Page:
Active-duty military take oath of citizenship

55 new citizens from 31 countries

SAN DIEGO - They may have come from 31 different countries and serve in different branches of the military, but on the flight deck of the USS Midway Museum they all had one thing in common: all became new citizens of the country they serve.

This naturalization ceremony is held every year just before the Fourth of July holiday.  

"I'm really happy and proud and feel accomplished because it took a while to get here. It wasn't easy," said Xavier Thompson, a Navy corpsman born in Germany.

There are 65,000 immigrants serving on active duty, which is about 5 percent of the total in the armed forces, but an even more impressive number concerns the highest military award, the Congressional Medal of Honor.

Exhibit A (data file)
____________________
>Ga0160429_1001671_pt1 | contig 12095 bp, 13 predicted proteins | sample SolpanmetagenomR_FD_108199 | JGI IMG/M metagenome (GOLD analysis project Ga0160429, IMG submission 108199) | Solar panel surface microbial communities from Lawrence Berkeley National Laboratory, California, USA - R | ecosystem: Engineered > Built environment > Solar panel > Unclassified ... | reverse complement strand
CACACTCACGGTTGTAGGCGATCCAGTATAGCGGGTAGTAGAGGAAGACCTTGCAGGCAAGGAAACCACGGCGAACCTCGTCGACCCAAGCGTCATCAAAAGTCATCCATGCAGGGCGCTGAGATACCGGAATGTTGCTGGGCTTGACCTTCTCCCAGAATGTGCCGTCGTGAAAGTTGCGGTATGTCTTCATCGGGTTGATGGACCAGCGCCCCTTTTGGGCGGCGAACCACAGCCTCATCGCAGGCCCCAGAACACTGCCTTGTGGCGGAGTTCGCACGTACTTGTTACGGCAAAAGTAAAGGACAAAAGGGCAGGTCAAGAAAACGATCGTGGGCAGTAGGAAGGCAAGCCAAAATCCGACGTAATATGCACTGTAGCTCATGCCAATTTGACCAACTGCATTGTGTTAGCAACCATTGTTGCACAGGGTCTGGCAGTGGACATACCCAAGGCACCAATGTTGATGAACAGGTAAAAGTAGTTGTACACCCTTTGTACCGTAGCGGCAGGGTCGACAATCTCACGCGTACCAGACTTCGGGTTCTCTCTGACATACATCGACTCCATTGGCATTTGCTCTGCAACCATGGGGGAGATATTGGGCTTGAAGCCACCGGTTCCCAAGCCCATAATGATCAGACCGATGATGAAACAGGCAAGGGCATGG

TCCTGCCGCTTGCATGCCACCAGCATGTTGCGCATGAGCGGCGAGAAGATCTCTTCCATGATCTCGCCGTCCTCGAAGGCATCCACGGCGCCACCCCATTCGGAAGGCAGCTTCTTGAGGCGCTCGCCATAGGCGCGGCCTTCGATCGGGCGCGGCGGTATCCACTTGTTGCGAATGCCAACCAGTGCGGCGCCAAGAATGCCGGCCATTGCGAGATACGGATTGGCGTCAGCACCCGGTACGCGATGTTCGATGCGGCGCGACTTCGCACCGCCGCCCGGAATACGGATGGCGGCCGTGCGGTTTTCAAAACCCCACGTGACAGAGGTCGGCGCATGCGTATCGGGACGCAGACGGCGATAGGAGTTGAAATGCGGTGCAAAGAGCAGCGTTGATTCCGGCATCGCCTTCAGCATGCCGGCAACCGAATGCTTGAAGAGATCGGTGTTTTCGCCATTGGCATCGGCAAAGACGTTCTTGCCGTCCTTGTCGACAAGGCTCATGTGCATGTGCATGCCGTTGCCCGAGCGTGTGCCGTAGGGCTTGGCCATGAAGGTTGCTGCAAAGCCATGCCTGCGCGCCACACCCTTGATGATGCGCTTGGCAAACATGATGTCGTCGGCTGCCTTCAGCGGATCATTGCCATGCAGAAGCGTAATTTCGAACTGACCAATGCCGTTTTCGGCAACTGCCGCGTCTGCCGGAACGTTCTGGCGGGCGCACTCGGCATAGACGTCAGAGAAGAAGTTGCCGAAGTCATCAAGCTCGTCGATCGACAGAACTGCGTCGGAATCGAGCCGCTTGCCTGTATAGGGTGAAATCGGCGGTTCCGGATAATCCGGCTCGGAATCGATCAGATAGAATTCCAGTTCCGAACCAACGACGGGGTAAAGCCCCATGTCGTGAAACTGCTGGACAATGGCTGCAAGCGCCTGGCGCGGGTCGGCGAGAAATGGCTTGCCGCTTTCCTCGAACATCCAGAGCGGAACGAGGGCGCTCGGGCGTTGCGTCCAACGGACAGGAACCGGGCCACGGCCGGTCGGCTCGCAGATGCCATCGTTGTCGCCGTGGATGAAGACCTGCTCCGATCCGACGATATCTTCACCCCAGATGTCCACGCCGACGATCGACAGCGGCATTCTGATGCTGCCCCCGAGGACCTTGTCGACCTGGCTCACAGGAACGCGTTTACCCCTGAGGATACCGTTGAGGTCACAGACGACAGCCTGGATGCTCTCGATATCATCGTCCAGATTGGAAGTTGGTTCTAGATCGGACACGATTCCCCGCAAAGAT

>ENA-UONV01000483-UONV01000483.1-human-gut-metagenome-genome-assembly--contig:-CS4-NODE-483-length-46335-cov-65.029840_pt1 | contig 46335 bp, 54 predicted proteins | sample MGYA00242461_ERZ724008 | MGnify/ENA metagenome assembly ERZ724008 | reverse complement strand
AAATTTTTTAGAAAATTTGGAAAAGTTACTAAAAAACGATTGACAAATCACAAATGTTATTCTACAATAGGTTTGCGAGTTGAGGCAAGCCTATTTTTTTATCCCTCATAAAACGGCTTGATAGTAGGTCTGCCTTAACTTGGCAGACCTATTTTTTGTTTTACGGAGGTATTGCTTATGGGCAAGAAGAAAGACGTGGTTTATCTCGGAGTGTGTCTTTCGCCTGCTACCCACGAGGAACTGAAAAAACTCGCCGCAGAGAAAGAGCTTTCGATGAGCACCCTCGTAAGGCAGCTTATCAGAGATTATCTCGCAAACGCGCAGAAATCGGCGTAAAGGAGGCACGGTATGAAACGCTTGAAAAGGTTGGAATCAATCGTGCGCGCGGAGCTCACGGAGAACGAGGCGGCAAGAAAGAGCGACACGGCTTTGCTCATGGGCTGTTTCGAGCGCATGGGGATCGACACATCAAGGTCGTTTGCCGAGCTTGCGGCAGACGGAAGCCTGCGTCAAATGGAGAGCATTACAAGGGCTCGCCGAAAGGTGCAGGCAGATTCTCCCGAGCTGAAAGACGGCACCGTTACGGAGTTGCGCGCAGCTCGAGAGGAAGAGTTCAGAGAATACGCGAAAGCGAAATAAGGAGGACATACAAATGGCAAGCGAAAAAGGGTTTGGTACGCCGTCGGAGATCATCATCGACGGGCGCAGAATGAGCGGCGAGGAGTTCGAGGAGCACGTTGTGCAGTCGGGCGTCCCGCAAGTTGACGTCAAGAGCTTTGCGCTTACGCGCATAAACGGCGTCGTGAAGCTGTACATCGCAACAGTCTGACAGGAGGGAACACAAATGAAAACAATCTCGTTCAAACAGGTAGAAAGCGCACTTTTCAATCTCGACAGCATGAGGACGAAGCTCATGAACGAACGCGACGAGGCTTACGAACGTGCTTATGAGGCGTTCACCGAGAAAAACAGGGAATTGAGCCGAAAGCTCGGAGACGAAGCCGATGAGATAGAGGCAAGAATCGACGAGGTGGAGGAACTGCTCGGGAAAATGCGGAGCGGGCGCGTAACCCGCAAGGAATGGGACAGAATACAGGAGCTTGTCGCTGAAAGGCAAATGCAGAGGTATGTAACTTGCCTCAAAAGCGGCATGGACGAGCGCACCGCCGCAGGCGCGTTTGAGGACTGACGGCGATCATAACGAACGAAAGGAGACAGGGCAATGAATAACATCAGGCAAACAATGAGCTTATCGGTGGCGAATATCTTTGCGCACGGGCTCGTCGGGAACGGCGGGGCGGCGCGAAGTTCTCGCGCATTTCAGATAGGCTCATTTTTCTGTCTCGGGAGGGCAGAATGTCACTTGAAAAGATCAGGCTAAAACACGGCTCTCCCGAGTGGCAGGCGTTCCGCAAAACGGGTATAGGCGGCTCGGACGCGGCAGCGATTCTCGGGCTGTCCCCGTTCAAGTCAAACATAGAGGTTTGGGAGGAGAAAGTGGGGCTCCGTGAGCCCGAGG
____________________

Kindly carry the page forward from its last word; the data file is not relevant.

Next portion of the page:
"A staggering 20 percent, one-fifth of all award recipients, have been immigrant service members," said Brig. Gen. James Bierman Jr. in remarks during the ceremony.

Most who became citizens are relatively new to the military. Jorge Hernandez, however, is an exception.

"After 12 years in the Marines, I'll be getting out in another week," he said.

The two-time Purple Heart recipient fought in Iraq and plans to work at the V.A. when he leaves as a way to continue to give back. 

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